the Disillusioned kid: Support the Resistance? Part 2.
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Sunday, January 09, 2005

Support the Resistance? Part 2.

A while ago I posted some thoughts on "the Iraqi resistance" in which I sought to suggest that much of the thinking about resistance to the occupation in Iraq was deeply flawed. Exoplanet set out some of his disagreements with my analysis in the comments box and I have only now gotten around to responding.

In the original post I contended, "Talk of 'the resistance' implies a degree of homogeneity and coherence that I do not think is accurate." Exoplanet responded,
A common enemy will lead to the most unlikely bedfellows - hence I do believe that there certainly is a level of cooperation amongst disparate groups in Iraq, that the US & Britain did not foresee. Of course it is in the interest of CIA etc to make sure that this does not happen. When I read reports of 'civil war' I ask myself how much of it is genuine? How much of it is caused in part by covert activities?. Agent provocateurs?
I think here there is a fundamental misunderstanding of my point, which stems largely from my overemphasising the extent to which there are open disagreements between groups engaged in armed resistance to the US/UK occupation of Iraq.

In the original post, I linked to this article by Molly Bingham, who was in Baghdad from August 2003 - June 2003 "researching the resistance" (whatever that means). In it, Bingham sets out to demolish four myths about "the resistance" which she believes need to be dispelled. One of these is that "the Iraqi resistance is a monolithic, tightly organized structure with a leadership that can be obliterated and a fixed number of fighters who can be eliminated."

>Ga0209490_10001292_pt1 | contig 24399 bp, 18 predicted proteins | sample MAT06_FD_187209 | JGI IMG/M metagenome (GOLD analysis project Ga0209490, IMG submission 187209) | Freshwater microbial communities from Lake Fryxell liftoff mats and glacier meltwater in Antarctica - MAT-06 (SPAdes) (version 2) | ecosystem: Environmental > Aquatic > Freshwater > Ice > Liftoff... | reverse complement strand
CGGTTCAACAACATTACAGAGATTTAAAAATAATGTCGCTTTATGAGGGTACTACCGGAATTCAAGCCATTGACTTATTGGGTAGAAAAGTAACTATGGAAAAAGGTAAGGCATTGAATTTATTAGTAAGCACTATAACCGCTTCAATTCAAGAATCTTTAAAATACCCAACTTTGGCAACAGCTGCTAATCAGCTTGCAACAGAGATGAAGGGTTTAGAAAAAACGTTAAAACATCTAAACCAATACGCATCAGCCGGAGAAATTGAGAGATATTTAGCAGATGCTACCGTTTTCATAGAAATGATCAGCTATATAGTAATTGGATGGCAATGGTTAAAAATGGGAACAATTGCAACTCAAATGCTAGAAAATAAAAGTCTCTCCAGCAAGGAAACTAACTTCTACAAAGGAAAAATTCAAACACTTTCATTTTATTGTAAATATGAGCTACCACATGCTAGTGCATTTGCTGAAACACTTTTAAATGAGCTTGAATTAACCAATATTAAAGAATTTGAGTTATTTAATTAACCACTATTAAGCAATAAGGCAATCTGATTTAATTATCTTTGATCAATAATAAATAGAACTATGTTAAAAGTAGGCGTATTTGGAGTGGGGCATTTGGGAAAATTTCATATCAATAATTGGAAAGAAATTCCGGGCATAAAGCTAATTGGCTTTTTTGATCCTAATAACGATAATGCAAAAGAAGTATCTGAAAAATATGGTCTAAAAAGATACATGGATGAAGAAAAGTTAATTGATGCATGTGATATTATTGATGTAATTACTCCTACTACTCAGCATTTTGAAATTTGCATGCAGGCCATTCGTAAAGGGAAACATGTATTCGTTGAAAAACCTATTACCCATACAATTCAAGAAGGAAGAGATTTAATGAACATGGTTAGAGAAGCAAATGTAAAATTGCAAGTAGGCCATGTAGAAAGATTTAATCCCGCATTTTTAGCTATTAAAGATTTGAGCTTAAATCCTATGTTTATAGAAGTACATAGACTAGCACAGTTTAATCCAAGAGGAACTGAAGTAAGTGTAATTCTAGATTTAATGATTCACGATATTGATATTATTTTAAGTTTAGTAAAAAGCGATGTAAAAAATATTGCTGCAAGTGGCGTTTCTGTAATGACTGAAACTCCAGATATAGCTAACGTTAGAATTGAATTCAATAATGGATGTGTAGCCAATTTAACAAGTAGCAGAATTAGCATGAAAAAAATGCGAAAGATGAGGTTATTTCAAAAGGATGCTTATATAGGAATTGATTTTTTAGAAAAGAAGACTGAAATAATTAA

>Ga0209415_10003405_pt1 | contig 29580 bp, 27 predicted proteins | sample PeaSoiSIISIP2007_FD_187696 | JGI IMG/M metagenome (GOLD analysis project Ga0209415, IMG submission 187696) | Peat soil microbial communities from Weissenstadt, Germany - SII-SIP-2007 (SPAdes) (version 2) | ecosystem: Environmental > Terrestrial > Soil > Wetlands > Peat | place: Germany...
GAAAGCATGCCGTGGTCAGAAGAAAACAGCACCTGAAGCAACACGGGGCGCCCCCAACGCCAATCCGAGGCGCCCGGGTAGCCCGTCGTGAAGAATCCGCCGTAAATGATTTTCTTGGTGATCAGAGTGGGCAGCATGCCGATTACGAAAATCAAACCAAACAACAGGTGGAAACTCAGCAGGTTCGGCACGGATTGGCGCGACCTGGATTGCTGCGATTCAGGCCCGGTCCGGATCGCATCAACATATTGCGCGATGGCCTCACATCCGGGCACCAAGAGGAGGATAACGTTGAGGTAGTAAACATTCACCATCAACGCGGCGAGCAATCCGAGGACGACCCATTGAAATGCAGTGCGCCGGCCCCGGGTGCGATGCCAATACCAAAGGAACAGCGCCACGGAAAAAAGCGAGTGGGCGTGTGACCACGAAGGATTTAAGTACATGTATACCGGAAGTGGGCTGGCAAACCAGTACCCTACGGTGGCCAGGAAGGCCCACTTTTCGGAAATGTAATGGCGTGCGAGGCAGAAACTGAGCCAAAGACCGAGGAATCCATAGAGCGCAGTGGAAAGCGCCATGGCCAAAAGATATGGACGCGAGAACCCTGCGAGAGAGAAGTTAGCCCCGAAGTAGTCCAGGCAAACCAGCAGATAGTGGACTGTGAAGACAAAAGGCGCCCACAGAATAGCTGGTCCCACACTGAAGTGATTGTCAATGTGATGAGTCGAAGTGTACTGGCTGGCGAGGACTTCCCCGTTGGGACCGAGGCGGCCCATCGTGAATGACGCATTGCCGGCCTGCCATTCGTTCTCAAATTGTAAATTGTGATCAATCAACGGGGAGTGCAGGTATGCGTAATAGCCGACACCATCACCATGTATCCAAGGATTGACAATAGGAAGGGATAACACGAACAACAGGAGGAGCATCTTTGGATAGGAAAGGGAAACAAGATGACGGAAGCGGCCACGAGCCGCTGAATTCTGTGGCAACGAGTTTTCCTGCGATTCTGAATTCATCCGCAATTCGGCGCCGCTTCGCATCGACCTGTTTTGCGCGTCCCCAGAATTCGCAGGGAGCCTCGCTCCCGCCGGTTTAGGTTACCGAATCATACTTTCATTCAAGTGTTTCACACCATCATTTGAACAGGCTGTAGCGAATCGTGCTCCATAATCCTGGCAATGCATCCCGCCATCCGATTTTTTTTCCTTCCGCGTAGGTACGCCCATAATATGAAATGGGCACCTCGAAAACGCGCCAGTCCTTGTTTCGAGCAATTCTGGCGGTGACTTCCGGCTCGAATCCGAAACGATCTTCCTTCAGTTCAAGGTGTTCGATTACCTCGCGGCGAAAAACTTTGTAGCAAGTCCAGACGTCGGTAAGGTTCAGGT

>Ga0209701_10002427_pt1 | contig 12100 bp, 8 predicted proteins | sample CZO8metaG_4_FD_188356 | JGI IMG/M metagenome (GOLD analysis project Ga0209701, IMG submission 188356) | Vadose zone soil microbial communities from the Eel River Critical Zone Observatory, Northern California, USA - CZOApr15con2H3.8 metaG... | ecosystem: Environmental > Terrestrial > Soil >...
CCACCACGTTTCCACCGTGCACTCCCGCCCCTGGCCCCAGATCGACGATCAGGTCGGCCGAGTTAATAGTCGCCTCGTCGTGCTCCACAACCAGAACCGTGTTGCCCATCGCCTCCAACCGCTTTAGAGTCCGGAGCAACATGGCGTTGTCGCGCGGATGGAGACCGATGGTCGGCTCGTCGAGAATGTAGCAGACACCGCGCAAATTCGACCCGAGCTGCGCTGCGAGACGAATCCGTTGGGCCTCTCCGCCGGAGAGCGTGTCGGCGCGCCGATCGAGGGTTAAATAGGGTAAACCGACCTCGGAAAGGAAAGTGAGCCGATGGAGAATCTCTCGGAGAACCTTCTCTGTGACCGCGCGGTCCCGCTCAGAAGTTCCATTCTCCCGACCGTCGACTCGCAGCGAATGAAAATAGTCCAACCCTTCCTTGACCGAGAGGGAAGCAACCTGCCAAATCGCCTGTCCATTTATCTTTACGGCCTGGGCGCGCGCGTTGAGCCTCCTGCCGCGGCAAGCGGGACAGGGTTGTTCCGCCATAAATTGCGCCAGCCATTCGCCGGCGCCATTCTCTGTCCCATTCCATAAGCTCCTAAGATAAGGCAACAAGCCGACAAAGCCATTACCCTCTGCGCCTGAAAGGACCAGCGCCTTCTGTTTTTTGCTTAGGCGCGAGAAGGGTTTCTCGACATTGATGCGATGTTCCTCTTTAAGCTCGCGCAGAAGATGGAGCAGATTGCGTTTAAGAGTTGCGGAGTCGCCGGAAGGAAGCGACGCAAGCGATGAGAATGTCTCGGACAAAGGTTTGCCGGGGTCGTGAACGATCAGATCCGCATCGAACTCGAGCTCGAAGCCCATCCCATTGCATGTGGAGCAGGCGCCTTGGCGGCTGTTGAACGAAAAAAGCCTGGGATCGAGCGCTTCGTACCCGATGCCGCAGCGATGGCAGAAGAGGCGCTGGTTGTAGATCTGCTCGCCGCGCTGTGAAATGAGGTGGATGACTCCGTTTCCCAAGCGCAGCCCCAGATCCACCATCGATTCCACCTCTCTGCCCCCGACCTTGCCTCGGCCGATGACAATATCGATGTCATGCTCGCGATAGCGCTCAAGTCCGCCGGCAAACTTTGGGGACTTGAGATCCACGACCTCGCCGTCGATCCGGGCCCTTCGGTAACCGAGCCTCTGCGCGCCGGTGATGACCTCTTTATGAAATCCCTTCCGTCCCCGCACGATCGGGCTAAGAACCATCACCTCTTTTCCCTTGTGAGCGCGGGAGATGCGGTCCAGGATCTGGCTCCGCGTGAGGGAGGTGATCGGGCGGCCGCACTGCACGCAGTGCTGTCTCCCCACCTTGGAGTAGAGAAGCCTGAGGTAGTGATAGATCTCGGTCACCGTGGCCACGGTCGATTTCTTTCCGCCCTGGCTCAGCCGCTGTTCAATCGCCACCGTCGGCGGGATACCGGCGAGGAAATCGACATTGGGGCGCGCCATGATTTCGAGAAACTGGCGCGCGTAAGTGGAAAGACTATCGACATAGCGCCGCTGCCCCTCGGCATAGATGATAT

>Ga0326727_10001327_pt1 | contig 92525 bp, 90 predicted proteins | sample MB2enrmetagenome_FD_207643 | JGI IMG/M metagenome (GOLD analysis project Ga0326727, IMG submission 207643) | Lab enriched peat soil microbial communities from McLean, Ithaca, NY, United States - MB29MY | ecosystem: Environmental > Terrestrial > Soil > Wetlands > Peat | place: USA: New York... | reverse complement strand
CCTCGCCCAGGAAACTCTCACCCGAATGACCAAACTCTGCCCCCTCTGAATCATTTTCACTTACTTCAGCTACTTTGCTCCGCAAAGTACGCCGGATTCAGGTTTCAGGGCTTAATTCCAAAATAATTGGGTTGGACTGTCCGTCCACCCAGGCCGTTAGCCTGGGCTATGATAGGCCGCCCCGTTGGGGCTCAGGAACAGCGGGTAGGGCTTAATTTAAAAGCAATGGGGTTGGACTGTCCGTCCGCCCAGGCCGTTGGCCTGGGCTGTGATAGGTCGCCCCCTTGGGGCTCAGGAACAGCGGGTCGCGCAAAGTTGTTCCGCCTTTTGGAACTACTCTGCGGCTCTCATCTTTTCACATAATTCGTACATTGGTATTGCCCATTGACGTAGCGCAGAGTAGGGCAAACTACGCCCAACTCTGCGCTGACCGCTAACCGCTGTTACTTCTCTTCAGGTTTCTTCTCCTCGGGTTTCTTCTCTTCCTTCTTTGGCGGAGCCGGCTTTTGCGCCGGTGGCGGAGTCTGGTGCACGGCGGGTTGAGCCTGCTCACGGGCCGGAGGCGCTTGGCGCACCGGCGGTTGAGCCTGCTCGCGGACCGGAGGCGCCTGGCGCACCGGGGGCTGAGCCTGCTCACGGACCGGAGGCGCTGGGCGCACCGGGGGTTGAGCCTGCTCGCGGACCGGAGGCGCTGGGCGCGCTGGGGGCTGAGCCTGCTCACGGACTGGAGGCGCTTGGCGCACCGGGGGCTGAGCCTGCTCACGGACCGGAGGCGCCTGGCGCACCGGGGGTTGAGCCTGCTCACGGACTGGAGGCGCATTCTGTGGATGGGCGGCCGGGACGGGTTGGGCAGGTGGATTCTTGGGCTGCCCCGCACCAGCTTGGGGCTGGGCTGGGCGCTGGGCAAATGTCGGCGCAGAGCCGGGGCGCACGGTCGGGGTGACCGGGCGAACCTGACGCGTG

The many levels of violence in Iraq after the US attack on Fallujah last month reveal the absurdity of this myth. Of the 15 resistance members who told me about their lives, most were from the same small neighborhood of Adhamiya in Baghdad, but were not necessarily in the same cell or command structure. By the end of 2003, these cells had grown while maintaining their independence. They were no longer carrying out attacks in their own home turf but were traveling to other areas of the country. The rise in attacks over the past year has been attributed as reactions to the transfer of power to the Allawi government in July 2004, or to the elections in January. However, more likely, it is simply an indication of improved funding, coordination, and resources.
The point being that even groups with shared aims in the same area can be separate. Hence the lack of homogeneity and coherence.

Further, as Rahul Mahajan notes, not all the groups in engaging in armed resistance agree on what they wish to acheive, "Most of the resistance has the goal of driving the foreign occupiers out; other parts have the goal of keeping them bogged down in Iraq." Compare and contrast here the tactics of the Mehdi militia of Moqtada Al-Sadr and Zarqawi's Tawhid wal-Jihad (Monotheism and Holy War).

Exoplanet goes on to recommend this article about the "al-Zarqawi Myth" by Scott Ritter, which I found interesting, but far from compelling. No doubt Zarqawi's influence within Iraq has been massively exaggerated (although I'd place far more emphasis on the interests of western propaganda here, than does Ritter), but to imply that this means he doesn't exist is not something I found entirely convincing. It's worth bearing in mind that during the invasion of Iraq in March 2003, Ritter opined that the Americans would be forced to exit Iraq "with its tail between its legs, defeated. It is a war we cannot win." That he has been wrong before doesn't preclude his analysis being right today, but it is worth bearing in mind.

I could say more, but I have other stuff to do. Anyone with further disagreements is welcome to express them in the comments box.

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